We hope you enjoyed attending or following VMworld 2019 with more than 20,000 attendees that showed up in Moscone Center in San Francisco! From this extremely busy event, here are they key takeaways that stood out:
Kubernetes Has Made Its Mark On VMware
The biggest news at VMworld was just how significantly the company was betting its future on Kubernetes. While the Pivotal acquisition was a small part of that effort, the biggest headlines centered around the announcement of Project Pacific and VMware Tanzu (with Tanzu Mission Control). The projects not only embed Kubernetes into vSphere but also, like Kasten’s focus on cloud-native data management, will make it easier for customers to build, run, and manage Kubernetes clusters and applications.
While there is a lot more technical information available elsewhere on these initiatives, there are two very important strategic reasons behind this push:
VMware has instantly gone from what was, at best, a moderately successful adoption of their Pivotal Kubernetes Service (PKS) offering to being available on all future vSphere deployments. The attach rate for this cannot be underestimated and could catapult VMWare as the leading on-premises Kubernetes vendor.
Project Pacific’s focus on making Kubernetes resources visible and manageable within vSphere might sound convoluted. However, with millions of IT administrators already familar with vSphere, it will be big in terms of increasing production Kubernetes usage. As we see traditional virtualization admins now being tasked with managing Kubernetes clusters, we also see them struggling with Kubernetes complexity. While the devil is going to be in the details, it will dramatically accelerate production Kubernetes usage if VMware can pull this off.
Market Impact of VMware’s Kubernetes Focus
It it obvious from VMware’s announcements that Kubernetes has not just arrived but is going to be a critical part of all systems infrastructure. However, there is also going to be a significant impact to the cloud-native ecosystem as a result of this:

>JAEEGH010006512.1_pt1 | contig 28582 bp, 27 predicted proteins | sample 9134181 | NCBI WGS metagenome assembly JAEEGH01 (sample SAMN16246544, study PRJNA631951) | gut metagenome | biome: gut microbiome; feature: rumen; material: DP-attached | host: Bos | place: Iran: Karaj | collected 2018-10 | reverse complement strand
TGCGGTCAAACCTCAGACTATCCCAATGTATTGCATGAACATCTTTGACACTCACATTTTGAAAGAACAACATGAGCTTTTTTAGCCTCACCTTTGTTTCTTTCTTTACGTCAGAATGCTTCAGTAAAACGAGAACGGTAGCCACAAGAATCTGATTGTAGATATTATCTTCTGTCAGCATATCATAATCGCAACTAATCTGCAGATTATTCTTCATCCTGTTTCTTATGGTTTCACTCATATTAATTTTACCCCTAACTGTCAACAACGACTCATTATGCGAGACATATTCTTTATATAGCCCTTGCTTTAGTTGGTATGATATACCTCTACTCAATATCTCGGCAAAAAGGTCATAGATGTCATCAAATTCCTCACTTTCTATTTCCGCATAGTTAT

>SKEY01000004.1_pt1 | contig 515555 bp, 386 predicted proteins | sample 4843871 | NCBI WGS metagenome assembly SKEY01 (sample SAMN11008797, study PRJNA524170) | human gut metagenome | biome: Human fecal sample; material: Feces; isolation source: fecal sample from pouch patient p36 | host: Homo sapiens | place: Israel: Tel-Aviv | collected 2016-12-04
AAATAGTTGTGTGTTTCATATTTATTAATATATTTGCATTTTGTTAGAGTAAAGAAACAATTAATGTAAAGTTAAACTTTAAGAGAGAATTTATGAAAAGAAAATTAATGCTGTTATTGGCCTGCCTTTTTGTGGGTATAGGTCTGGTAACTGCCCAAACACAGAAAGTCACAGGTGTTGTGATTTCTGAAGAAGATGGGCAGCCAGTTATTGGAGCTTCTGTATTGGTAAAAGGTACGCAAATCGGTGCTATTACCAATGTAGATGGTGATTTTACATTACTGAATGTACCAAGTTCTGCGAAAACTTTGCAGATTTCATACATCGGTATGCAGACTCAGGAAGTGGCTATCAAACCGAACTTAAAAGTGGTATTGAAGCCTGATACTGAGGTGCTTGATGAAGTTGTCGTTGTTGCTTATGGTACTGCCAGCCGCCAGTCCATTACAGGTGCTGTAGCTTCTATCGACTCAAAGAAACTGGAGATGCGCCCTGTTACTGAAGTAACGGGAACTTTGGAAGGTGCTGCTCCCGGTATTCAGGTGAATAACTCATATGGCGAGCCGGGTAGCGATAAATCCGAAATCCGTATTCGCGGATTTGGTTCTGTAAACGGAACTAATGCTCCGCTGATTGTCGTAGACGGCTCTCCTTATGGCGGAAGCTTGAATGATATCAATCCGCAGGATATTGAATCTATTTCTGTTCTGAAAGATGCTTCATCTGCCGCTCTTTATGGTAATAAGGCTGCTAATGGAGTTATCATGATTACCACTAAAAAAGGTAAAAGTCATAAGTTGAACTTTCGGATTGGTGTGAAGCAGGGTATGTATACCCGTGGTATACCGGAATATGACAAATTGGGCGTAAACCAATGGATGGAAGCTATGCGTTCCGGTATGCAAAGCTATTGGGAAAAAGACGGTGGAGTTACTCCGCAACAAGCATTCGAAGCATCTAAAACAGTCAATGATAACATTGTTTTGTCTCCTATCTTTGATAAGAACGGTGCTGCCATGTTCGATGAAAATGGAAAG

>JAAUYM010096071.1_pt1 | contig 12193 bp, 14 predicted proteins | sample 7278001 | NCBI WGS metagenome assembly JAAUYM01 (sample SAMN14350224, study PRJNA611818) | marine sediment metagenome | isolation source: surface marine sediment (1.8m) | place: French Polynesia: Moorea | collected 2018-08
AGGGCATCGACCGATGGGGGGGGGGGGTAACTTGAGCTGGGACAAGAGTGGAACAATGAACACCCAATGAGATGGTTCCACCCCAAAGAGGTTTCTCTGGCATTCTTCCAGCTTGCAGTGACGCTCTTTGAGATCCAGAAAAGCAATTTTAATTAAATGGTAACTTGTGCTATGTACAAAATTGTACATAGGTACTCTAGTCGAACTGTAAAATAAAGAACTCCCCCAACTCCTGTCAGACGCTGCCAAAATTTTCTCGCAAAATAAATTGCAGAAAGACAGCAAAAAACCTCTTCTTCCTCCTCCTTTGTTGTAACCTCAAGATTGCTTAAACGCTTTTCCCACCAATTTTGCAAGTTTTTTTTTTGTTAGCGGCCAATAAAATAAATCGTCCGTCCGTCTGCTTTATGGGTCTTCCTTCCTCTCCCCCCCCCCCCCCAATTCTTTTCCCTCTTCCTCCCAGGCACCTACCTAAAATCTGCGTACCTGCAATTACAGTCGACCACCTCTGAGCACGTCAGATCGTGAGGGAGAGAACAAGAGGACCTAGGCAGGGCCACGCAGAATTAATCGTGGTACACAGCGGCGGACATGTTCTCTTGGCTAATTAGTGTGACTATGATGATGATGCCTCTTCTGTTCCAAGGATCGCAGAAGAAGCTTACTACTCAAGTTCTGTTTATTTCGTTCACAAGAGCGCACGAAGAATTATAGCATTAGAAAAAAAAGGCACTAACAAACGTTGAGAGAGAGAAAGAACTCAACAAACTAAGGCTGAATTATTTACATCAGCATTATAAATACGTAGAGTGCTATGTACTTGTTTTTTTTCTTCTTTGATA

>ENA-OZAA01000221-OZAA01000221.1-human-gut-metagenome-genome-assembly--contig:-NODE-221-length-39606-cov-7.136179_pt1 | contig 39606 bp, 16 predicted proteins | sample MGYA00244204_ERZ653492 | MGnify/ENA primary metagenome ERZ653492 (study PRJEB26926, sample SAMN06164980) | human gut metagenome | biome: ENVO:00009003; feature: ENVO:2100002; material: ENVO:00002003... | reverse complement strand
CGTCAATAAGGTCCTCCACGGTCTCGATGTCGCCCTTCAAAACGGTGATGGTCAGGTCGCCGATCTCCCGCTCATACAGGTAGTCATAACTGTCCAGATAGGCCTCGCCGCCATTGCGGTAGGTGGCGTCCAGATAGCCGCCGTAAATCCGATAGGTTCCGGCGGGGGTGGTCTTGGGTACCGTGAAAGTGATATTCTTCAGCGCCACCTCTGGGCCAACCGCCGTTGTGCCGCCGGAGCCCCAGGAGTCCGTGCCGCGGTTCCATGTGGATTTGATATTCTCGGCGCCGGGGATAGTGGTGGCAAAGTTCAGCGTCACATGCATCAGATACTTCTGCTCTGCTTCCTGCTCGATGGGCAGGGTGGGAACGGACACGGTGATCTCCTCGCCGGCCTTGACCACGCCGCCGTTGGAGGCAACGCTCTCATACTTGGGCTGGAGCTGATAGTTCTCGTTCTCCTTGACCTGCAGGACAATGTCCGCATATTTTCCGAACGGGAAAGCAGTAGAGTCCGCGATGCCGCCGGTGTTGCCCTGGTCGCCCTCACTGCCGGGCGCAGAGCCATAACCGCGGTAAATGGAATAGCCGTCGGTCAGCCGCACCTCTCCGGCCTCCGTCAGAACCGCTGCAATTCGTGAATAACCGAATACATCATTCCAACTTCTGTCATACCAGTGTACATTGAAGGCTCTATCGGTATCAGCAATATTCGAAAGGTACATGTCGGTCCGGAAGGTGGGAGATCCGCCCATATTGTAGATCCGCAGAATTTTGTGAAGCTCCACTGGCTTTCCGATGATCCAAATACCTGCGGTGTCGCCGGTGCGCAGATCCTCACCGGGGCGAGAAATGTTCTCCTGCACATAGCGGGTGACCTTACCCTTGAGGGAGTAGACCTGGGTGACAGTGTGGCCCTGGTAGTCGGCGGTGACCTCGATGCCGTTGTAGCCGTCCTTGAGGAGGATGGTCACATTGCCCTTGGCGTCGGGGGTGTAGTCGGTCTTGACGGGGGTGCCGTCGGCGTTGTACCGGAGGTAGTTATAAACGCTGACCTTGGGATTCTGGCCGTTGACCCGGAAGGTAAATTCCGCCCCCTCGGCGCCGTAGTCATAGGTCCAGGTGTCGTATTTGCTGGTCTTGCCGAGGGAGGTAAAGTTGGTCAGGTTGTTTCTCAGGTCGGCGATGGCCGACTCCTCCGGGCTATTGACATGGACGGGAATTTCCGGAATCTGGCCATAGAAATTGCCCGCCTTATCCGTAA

The way VMware has anchored everything around vSphere will not just expand account control within their customers, they might also be in the driver’s seat for pushing out software-defined infrastructure (vSAN, NSX, etc.).
While they were never mentioned directly, it was clear that VMware is not going to willingly cede this market to Red Hat OpenShift or Google Anthos. The overlap with these projects was driven home in a number of VMware Tanzu demos at the conference. Further, even other infrastructure vendors will now be forced to react with a similarly comprehensive and forward-looking cloud-native strategy.
The omission of CloudFoundry in any strategic plan was not accidental. VMware is going to focus innovation on Kubernetes, if you are a CloudFoundry user, you should seriously consider migrating.
Kasten Integration with VMware PKS/Tanzu
As VMware pushes forward with Kubernetes, we are ready to support all VMware customers for their data management requirements for backup, disaster recovery, and application mobility. You can read more about this as a part of our PKS/Tanzu certification announcement at VMworld.
This joint work with VMware also led us to be highlighted (see images above) as one of the key vendors for VMware Tanzu in the VMworld showcase keynote on Kubernetes and the Cloud Native Journey. Looking at their “build” stack (and all the stateful apps that show up there!), our K10 platform spans and integrates with the entire spectrum of developers and operators choices for applications, infrastructure, and Kubernetes distributions!
Truly, Kubernetes is eating the (enterprise) world and although VMware was a late entrant to the space, it is now trying to move into a leadership position. While there was definitely a hint of acquisition-driven keynotes at the conference, there is a clear strategy that is resonating with a number of customers. If they manage to successfully execute on this strategy, they have the potential to capture a large part of the enterprise Kubernetes market. Only time will tell.